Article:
News that Muhammed Ali’s battle with the incapacitating disease, Parkinsons, has reached a point where he is unable to speak is not shocking but still, so, so heartbreaking.
At the premiere of a film focusing on his family life last week, a statement was released saying that the legendary icon was too ill to attend the screening. Recently, his son, Ali Jnr, had also said that his father was “so ill” he believed there was "no chance" the former boxer would survive until the end of 2014.
This news isn’t really a surprise because the three-time world heavyweight champion, 72, has battled with the deliberating illness for decades. At the peak of his career Muhammed Ali delighted audiences with his charisma, excess skill and humor but Parkinsons has left him a shell of his former self and robbed this most verbose and loquacious of men his physical co-ordination and speech. Images of him a couple of years ago at the London Olympics exposed the silhouette of a man so frail and so sick he was barely holding on to dear life. It was such a departure from the Ali, who was famed for his quick wit and lightning speed in the ring, that the world knew. However throughout his illness, no matter how bad it gets, his dignity never fails to shine through.
Since I began writing over a decade ago, every couple of years, I have made it a point to periodically write about Muhammed Ali and a very small group of other ‘living’ global personalities and famous people as my contribution to spreading their message and story. (While there are many other deceased personalities that have impacted me, this particular list is made up of non-Nigerians who were alive at the time I started writing in 2003). For me, this group have inspired me, shaped my viewpoint, impacted me in a very significant way and continue to do so. It is also a group whom I have come to admire, absolutely adore and celebrate. During the span of my writing, some have passed away while some are still living and the list continues to expand. That group consists of, Nelson Mandela, Ahmed Deedat, Pope John Paul II, Margaret Thatcher, Wangari Maathai, Jerry Rawlings, Maya Angelou, Barbara Taylor Bradford, Fatou Bensouda, Hillary Clinton, Mo Ibrahim, Abdul Rahman Al-Sudais, Shirin Ebadi, Michael Jackson, Prince Charles, Angelina Jolie, Boris Johnson, Mo Farah, Andy Murray and now Malala Yousafzai.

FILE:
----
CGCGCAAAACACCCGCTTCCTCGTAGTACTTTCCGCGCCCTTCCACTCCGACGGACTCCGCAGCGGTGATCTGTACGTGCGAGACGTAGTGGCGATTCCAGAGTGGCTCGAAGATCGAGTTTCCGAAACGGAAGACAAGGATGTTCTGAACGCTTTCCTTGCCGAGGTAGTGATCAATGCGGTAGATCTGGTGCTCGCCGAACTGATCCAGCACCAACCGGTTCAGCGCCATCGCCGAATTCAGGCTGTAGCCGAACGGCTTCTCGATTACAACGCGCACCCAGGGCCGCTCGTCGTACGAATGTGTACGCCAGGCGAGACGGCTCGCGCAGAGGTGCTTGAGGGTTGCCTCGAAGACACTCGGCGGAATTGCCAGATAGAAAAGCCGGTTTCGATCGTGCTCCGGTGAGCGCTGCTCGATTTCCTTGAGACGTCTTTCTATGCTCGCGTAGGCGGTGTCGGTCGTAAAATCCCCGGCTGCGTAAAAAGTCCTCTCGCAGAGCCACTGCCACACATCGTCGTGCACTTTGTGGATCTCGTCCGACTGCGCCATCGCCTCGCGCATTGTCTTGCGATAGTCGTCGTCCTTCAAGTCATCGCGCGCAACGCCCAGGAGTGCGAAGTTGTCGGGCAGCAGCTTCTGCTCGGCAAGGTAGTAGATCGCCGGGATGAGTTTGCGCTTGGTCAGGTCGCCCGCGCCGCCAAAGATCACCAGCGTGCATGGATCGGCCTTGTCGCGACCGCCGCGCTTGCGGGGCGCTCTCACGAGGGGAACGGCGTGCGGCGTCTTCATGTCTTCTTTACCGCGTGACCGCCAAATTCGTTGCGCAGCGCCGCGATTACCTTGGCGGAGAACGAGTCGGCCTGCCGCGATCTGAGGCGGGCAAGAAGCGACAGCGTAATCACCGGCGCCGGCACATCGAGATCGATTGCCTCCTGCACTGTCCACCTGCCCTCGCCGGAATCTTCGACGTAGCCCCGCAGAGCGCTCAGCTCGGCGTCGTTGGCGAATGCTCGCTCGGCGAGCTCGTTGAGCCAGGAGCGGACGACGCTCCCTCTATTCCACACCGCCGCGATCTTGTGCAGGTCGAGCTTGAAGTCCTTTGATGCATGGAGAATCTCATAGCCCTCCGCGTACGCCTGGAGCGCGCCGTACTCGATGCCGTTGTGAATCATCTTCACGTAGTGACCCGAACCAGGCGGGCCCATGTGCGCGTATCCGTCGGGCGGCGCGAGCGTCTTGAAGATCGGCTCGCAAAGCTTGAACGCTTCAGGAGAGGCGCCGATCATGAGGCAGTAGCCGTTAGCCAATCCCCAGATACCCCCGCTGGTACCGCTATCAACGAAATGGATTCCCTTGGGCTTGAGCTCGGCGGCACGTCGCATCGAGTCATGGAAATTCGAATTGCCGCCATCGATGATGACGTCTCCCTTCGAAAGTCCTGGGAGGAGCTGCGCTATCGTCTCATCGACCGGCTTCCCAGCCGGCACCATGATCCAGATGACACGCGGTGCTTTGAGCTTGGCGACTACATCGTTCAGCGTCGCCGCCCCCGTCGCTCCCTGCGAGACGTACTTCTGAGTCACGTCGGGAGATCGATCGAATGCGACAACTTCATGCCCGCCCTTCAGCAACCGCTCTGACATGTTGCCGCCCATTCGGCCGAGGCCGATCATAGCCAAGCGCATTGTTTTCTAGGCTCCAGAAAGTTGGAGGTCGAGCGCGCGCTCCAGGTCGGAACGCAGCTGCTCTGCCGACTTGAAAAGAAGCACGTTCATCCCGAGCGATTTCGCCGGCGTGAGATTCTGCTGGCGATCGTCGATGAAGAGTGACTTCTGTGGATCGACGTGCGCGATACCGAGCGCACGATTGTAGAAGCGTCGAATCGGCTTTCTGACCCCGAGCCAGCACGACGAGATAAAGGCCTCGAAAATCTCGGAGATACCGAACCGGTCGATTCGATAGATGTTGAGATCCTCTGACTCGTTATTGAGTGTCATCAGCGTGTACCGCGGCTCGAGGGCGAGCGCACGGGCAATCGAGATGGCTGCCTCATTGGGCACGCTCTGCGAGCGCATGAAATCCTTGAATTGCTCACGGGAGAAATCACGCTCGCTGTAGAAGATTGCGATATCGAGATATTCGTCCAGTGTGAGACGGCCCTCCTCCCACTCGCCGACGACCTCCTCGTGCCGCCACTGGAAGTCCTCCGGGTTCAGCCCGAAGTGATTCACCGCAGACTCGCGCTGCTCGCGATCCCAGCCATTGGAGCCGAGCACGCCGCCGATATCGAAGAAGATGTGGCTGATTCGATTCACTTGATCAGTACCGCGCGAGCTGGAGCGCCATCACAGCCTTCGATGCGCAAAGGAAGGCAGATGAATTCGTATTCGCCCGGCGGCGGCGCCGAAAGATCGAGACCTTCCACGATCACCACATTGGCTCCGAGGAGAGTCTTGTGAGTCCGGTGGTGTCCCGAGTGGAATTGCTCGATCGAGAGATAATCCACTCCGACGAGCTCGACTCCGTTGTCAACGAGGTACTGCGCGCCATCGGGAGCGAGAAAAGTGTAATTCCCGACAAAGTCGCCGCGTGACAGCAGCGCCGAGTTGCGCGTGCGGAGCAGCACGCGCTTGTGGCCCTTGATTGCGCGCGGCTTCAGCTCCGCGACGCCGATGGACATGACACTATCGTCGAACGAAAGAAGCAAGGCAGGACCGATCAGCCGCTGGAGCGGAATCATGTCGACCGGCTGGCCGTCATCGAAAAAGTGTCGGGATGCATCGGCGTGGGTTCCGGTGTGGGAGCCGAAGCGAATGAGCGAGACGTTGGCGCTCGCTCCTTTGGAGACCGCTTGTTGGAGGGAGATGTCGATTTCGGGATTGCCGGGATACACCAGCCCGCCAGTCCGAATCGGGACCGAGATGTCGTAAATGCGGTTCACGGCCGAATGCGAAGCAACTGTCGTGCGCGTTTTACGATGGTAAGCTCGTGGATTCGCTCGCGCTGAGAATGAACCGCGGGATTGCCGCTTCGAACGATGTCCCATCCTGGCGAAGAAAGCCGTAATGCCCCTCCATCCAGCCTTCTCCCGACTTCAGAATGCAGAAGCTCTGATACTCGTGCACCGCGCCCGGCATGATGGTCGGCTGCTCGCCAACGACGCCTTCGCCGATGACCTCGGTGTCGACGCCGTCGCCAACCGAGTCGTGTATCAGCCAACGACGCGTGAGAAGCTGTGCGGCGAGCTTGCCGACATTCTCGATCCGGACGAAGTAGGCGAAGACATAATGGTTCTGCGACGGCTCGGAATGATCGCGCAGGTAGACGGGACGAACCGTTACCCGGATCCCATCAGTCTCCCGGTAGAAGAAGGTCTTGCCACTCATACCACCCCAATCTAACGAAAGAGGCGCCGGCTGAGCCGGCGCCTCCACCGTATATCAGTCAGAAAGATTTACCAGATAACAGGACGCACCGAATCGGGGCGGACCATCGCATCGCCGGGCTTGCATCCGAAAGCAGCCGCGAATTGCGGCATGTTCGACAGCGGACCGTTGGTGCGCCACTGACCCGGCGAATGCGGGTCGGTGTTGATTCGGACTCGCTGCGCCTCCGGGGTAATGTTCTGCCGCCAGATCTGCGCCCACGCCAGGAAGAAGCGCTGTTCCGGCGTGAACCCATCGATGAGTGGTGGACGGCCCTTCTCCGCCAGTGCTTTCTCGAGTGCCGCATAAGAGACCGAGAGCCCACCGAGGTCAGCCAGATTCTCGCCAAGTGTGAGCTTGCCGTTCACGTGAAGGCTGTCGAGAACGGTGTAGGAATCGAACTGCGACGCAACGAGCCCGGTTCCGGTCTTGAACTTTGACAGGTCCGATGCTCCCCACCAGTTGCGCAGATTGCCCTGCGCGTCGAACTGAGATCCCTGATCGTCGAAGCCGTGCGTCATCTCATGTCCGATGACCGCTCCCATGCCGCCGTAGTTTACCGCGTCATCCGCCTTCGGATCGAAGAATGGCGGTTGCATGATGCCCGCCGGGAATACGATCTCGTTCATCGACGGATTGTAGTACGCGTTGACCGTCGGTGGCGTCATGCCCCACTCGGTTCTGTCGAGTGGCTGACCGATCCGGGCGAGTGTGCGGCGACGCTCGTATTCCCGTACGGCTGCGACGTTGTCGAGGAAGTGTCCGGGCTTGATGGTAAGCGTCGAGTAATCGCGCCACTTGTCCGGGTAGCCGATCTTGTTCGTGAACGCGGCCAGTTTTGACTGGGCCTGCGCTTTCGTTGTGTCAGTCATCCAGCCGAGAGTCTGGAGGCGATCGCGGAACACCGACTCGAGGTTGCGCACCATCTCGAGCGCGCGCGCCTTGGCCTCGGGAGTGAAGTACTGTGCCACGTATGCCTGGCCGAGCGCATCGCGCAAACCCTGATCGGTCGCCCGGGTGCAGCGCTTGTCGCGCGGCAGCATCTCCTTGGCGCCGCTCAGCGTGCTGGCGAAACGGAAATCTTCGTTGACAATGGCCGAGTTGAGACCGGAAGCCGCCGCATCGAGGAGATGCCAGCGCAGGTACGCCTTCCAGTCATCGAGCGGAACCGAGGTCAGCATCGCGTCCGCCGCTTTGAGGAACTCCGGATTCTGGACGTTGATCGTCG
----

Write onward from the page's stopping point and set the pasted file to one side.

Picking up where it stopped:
With the news that his condition has deteriorated to a level where he is struggling to hold on, I feel the need to pay homage to this incredibly special person and tell another generation, who may not be aware, the story of a man who is the epitome of brilliance, humor, spirit and will power. He is an incredibly remarkable personality and his story should never stop being told.
Whether one followed his career or not or agreed with his political views and lifestyle, there is no arguing the fact that Muhammed Ali remains a spectacularly unique and fascinating person. For a very traditional Hausa/Fulani girl, from a rural African village in North Western Nigeria to be so moved by him that she developed an interest in the sport of boxing says a lot about his ability to inspire from afar.
I am often asked why and when I began to develop an interest in writing. My interest in writing and style was actually ignited by Muhammed Ali. When I started writing, I started by writing poetry and spoken word pieces inspired by Muhammed Ali’s poetry and spoken word. Often, before or after a match or during interviews, Muhammed Ali, a keen poet, would express himself in rhyme form and he would tell stories in the wittiest way using poems. For instance, when he was about to fight Joe Frazier he summed up his predictions in an interview when he rhymed, "Joe's going to come out smoking. But I ain't gonna be joking. I'll be picking and poking, pouring water on his smoking. This might shock and amaze ya. But I'm gonna destroy Joe Frazier." Then after the “Thrilla In Manila” fight with the same Frazier he said, "It will be a Killer, And a chiller, And a thrilla. When I get the gorilla in Manila."
Clips such as the one on the following link show how very captivating, hilarious and endearing he was when expressing himself in that form.